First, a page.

After falling in love with a hunky Tirolean working in the UK many moons ago, I upped sticks and left the suburbs of London to follow my heart to Tirol. As a non-German speaker, it was a baptism of fire and I was immediately confronted with the weird and wonderful Tirolean dialect in its many forms. No language course or dictionary in the world could have prepared me for what lay ahead.
However, after almost 30 years of living in the Zillertal Valley around 70 kilometres southeast of Innsbruck, I would say I have pretty much got the gist of the local lingo and grown to love the quaint phraseology; expressions that reveal the inimitable mind-set of the Tiroleans and offer a better understanding of their deeply engrained culture.
The list is truly endless, but I hope you enjoy my random selection:
“Bis zum Heirat’n wird’s wieder guat!” (Everything will be okay by the time you get married!)
I can’t profess to this applying in my case, as there wasn’t even enough time to say “Auf Wiedersehen Pet” in-between meeting and marrying my Tirolean squeeze. The insinuation here, however, is that whatever pain you are going through or troubles you are experiencing; it will all be water under the bridge by the time you tie the knot.
“Wie man in den Wald hineinruft, so schallt es heraus” (What one shouts into the woods, is what will echo back).
I like this, because it is so very true – and it isn’t about standing on the edge of the forest yelling at the trees. This basically means: “The way you treat others, is how others will treat you”.
”Des isch kupft wia gsprungen“ (It makes no difference if you jump or leap)
Two alternatives are equivalent or indifferent, so the outcome is the same whatever you choose. We, of course, would say, six of one and half a dozen of the other – but the Tirolean version has a cute ring to it, don’t you think?
“I hu an Ohrwurm” (I’ve got an earworm)
How my sisters back in the UK laughed when I once said I had an earworm. This is the danger of taking a German word and translating it literally into English. You know when you can’t get a tune out of your head – that, my friends, is the proverbial earworm!
“Doi hot Holz vor der Hütte“ (He or she has wood stacked in front of the hut)
This, in fact, is rather ambiguous. Said to a female wearing traditional “wench look” attire, it is a compliment referring to her buxomness. Addressed to a male, it normally insinuates that he was enough wood (money) to burn.
“Was der Bauer nit kennt, isst er nit.“ (What the farmer does not know, he does not eat)
This certainly applies to many of my husband’s older relatives – who are sceptical about more-or-less everything they don’t recognise. The funny thing is that they will chow down on raw and slimy black slugs to treat a stomach ulcer – but will run a mile if I offer to cook them “moules marinières”.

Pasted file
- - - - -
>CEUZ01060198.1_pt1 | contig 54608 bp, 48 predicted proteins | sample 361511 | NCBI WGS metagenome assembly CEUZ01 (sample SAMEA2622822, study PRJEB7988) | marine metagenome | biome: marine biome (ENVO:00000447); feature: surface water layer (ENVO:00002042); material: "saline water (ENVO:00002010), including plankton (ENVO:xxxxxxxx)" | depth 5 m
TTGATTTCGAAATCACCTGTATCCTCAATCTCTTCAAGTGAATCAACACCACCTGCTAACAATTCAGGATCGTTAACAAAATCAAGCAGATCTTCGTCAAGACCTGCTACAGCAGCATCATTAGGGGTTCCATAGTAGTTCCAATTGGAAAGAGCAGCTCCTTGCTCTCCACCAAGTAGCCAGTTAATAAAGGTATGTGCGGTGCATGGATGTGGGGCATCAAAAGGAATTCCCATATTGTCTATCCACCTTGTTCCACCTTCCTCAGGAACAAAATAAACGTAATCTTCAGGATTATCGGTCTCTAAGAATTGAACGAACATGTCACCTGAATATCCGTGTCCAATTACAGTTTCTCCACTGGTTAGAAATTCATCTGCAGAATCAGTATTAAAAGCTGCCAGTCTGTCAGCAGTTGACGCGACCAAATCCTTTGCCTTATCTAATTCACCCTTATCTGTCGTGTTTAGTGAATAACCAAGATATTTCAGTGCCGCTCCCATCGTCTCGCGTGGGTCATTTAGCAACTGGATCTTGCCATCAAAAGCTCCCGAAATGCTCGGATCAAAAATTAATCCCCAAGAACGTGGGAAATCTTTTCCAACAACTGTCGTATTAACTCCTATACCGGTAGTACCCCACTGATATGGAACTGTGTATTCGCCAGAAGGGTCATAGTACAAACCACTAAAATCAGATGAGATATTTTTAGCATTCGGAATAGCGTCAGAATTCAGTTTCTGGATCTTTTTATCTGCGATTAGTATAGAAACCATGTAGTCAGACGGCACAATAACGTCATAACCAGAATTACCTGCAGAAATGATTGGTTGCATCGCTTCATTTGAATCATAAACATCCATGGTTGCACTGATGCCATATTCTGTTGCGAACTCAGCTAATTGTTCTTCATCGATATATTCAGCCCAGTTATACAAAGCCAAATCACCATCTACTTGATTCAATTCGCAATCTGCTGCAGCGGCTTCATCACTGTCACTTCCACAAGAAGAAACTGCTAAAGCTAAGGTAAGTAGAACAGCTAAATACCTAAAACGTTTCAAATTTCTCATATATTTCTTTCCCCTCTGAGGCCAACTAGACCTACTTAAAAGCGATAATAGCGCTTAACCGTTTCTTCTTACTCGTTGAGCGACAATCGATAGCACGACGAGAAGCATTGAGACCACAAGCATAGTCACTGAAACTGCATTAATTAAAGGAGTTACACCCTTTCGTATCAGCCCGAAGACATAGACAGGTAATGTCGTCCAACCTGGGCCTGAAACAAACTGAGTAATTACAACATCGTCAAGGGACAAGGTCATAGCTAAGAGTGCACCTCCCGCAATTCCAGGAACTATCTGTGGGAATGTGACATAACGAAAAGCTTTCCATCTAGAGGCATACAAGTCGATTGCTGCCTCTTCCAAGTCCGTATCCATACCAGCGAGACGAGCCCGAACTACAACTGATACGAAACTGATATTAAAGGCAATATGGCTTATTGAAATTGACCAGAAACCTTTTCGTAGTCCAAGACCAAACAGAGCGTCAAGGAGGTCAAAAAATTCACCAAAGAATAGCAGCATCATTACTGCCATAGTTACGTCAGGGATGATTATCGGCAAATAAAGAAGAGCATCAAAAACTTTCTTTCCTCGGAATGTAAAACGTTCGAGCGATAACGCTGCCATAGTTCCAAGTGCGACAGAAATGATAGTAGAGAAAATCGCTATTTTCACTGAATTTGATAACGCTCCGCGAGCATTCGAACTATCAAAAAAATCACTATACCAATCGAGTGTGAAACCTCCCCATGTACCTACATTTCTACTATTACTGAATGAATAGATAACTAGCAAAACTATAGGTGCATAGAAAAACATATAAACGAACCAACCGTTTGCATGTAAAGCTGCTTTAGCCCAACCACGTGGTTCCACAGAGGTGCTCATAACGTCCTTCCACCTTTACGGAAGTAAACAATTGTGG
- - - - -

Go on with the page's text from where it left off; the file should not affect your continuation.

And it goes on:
”Die Katze ist schon ummen übern sölder“ (The cat has already walked around the balcony)
The cat has already walked around the balcony? Heaven knows how they came up with this one, but it actually refers to a woman being past her prime and childbearing years. It can also be used to refer to situations that are beyond changing.
“Nit gschumpf’n ist globt gnuag!“ (Not being told off is more than enough praise)
I have to say, the Tiroleans I know can sometimes be reticent in offering their praise. So remember as a rule of thumb, if you don’t get a ticking off, you’re probably doing the job alright.
„Am Abend werden die Faulen fleißig“ (Only the lazy get busy in the evenings)
The Tiroleans are, without doubt, a hardworking folk. Days are often regimented with the hardest tasks being tackled first thing in the morning, followed by easier ones later on. According to the gospel preached by my mother-in-law – and one often directed at me as I would start getting busy at around 6.00 p.m., “Only the truly lazy get busy in the evenings”.
Not a whole phrase – but a word with great implications. It describes the quaint tradition of a young man climbing up a house facade a night, to kiss his sweetheart waiting on the balcony.
“Mal den Teufel nicht an die Wand” (Don’t paint the Devil on the wall)
There are lots of phrases that focus on the Devil around here. I don’t know if it is because of the staunchly prevailing Catholicism, or the fact that mountain folk are generally more superstitious than any other people I have ever come across. Not painting the Devil on the wall means, “If you talk of the Devil, the Devil will appear”.
About the Author
Kate is in Tirol by accident – after falling in love with a hunky Tirolean almost 30 years ago.
Originally from London and a keen sailor, it took Kate a while to learn the lingo,to ski, to conquer her fear of heights, to acquire a taste for sauerkraut and get her mother-in-law to like her – but she loves the outdoor lifestyle Tirol offers and would rather live there than anywhere else in the world!